Economy, Business And Markets

Turkish Steel Giants in Tehran

Business & Markets Desk
Turkish Steel Giants in Tehran
Turkish Steel Giants in Tehran

A delegation of Turkish steelmakers from more than 20 key firms and headed by the Chairman of Steel Exporters Association of Turkey Namik Ekinci gathered in Tehran on Tuesday to hold B2B meetings with their Iranian counterparts and assess the demand and trade potential of Iran's steel market.

"Iran's steel production and demand have been on a constant rise for the past 10 years, with domestic demand always surpassing production. Turkey intends to cooperate with Iran in filling this gap," said the Turkish official.

Ekinci added that production in Iran has increased from 8.7 million tons in 2004 to 16.3 million tons in 2014, while demand jumped from 12.9 million tons to 20 million tons in 2014. He was citing data from the World Steel Association.

Iran was one of Turkey's main steel export destinations before the imposition of sanctions by the West over Tehran's nuclear energy program. Turkey exported close to 1 million tons of steel to Iran in 2010. However, the figure declined to 168,000 tons in 2014.

Referring to Iran's significant potential to expand its steel sector by making use of its vast mineral reserves and cheap energy costs, Ekinci said Turkey aims to expand its ties with Iran beyond merely exporting steel products, as it seeks to undertake joint ventures and share its technological competency and expertise with Iranian firms in steel production and industrial machinery manufacturing.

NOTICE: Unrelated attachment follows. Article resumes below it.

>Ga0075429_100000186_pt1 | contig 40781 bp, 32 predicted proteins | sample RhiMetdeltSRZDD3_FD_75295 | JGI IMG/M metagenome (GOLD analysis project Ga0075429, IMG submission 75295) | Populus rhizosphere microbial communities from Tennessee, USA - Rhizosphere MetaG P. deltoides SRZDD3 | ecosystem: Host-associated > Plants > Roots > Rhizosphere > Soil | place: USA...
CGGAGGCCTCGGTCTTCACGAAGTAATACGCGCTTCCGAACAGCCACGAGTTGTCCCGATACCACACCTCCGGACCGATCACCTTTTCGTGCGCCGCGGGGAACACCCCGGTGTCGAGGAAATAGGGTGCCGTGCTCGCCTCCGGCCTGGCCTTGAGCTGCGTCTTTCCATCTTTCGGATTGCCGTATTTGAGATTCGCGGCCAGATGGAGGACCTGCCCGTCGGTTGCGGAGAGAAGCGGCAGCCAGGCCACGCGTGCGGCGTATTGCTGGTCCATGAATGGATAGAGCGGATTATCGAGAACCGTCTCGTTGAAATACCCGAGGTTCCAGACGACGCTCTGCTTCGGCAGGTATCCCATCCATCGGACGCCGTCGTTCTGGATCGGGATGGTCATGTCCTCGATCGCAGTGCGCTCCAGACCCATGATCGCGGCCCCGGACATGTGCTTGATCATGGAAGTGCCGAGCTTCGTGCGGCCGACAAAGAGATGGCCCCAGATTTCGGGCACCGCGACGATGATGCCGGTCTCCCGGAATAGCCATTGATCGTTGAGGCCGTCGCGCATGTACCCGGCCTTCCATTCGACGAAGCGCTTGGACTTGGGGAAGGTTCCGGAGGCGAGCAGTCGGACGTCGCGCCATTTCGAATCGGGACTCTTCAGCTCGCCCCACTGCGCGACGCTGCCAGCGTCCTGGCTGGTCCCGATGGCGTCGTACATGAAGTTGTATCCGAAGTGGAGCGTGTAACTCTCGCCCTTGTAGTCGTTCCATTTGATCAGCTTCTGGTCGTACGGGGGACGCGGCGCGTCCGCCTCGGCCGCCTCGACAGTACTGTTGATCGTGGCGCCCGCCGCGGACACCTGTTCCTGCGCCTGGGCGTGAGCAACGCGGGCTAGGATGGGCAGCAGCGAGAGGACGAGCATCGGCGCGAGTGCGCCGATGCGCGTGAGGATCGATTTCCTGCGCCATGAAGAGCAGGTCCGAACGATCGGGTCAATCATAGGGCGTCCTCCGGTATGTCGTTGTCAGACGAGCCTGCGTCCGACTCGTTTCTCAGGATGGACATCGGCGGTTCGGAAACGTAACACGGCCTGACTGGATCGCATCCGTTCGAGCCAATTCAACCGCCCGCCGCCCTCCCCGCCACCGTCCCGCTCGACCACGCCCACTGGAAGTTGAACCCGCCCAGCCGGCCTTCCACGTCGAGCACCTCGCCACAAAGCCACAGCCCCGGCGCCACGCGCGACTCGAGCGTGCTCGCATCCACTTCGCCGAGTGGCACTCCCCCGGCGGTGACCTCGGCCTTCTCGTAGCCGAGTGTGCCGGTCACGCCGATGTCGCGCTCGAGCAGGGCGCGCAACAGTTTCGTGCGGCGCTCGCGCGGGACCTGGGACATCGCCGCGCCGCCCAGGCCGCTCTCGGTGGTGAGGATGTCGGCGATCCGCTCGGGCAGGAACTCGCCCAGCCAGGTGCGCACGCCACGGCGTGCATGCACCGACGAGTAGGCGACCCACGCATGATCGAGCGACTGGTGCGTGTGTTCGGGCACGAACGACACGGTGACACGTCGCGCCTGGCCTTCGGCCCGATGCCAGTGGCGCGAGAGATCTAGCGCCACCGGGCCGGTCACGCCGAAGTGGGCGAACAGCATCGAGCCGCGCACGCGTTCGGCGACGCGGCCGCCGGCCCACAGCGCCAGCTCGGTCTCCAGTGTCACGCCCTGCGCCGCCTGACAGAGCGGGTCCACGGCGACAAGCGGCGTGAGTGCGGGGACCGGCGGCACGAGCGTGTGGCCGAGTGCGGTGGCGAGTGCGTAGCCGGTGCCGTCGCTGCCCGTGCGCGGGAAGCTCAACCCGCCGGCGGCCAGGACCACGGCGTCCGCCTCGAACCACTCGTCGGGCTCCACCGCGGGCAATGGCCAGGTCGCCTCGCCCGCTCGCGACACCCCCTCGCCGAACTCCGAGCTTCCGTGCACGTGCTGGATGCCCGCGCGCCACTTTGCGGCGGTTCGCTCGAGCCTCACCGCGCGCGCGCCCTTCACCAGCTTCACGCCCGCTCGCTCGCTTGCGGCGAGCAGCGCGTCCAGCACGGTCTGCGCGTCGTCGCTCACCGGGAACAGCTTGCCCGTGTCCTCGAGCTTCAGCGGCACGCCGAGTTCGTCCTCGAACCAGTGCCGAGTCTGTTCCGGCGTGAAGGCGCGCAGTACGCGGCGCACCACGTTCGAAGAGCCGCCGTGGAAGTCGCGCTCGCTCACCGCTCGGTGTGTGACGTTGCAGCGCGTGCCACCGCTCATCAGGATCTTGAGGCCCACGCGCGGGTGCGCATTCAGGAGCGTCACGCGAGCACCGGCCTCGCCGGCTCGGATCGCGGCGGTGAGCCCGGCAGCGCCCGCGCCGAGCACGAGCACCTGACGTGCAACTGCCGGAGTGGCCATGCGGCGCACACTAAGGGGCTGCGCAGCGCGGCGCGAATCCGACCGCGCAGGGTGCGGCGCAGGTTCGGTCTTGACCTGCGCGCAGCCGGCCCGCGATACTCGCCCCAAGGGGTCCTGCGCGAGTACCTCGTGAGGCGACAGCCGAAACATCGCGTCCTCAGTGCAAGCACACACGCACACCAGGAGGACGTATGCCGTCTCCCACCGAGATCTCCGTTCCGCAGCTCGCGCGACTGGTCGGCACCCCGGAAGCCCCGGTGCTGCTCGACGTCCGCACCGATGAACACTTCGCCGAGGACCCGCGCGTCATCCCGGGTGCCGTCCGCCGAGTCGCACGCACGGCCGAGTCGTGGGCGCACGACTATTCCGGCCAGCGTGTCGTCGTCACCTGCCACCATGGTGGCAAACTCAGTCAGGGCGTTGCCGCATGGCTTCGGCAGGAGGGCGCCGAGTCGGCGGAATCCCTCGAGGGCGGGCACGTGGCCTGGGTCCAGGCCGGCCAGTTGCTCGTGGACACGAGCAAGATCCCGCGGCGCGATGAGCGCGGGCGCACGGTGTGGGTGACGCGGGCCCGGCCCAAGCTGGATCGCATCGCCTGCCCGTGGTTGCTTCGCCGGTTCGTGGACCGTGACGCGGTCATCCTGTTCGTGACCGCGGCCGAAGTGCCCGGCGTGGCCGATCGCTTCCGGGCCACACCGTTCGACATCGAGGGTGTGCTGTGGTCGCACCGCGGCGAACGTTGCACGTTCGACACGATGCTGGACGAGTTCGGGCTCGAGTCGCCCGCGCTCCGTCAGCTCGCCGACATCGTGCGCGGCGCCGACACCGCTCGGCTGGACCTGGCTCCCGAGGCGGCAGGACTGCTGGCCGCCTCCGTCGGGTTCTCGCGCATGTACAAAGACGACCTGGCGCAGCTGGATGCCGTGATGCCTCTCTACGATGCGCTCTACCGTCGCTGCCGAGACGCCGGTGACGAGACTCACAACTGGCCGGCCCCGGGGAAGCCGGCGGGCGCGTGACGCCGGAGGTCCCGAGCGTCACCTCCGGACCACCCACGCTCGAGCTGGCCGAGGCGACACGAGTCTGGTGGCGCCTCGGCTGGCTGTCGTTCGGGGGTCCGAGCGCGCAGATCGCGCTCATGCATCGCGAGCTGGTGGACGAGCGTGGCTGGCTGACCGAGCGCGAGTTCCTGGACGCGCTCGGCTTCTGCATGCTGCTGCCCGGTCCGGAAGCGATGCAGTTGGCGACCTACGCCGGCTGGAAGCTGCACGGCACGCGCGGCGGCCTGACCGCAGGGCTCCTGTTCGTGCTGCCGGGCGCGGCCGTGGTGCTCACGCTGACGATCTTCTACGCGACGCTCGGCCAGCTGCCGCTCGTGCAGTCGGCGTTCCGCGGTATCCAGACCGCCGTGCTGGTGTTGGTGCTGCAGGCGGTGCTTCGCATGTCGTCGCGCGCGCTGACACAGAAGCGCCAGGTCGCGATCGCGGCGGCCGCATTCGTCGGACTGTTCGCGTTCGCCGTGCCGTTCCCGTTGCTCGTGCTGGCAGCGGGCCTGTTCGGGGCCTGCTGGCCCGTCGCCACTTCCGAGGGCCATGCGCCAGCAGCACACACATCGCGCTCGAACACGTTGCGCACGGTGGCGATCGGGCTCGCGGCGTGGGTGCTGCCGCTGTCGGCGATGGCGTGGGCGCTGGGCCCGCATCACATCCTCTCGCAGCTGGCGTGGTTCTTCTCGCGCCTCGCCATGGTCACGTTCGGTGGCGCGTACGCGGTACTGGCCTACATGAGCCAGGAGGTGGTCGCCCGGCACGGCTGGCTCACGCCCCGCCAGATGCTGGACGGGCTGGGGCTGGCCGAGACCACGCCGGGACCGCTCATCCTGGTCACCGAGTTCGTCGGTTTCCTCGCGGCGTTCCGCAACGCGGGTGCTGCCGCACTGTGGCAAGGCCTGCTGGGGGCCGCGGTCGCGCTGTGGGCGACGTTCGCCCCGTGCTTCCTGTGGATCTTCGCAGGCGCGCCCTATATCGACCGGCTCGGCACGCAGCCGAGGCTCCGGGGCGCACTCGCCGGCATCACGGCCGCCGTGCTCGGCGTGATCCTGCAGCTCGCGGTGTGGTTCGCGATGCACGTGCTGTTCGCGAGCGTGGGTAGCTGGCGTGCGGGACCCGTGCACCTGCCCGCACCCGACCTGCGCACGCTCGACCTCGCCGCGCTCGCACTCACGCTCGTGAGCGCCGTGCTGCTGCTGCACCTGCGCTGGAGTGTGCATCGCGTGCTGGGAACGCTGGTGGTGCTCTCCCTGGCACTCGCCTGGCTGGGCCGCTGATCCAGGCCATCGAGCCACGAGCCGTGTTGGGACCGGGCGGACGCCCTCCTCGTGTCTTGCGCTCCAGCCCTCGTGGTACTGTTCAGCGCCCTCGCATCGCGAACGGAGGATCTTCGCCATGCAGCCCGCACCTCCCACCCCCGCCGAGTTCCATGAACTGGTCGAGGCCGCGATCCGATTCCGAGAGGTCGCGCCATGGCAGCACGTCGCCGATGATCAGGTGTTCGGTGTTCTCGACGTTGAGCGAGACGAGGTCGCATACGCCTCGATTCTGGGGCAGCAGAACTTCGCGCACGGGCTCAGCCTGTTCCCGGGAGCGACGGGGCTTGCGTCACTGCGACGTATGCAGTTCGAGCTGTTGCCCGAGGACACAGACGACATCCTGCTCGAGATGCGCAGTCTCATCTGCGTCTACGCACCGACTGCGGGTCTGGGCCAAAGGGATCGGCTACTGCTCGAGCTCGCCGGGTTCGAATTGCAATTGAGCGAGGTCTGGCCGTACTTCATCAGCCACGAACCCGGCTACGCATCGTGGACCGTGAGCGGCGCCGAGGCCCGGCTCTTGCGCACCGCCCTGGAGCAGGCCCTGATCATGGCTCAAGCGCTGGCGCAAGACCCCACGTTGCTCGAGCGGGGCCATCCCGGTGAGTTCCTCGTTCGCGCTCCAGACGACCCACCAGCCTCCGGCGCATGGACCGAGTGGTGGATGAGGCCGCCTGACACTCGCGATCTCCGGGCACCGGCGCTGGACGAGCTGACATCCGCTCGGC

"Considering the objective of annually producing 55 million tons of steel as per Iran's 20-Year National Vision Plan (2005-25), and the hurdles facing the industry to reach this figure, Iran can use all the help it can get and Turkey is ready and willing to cooperate," he said.

Ekinci emphasized that Turkish firms, having recognized the potential of Iran's steel market, require detailed information regarding the exact demand of the market and potential areas of cooperation with Iranian firms.

The official pointed to China, the steel producer behemoth and its dumping strategies that disrupt global steel markets, like those of Iran and Turkey and said Turkey, with its industrial prowess and strict adherence to free market policies, and Iran with its vast mineral resources and considerably low energy costs, can join forces and cooperate to challenge China's dominance in steel production.

"China's aggressive steel dumping is taking away potential markets from other steel producers," he said, adding that China's only advantage is its low prices, which come at the expense of a significantly inferior production quality.

China accounted for close to 50% of the 1.6 billion tons of steel produced worldwide in 2014, with exports standing at 92.9 million tons in the same year. Its exports are expected to exceed 150 million by the end of 2015. The implications for the global steel industry and especially Iran are serious.

According to Ekinci, the only way to stand up to the Chinese is to raise import tariffs–as the United States has put up a strict 200% tariff on Chinese steel.

Turkey is the world's eighth largest steel producer and a global leader in the export of reinforcement bars, exporting steel products to 200 countries, mainly in North Africa, Middle East and Central Asia.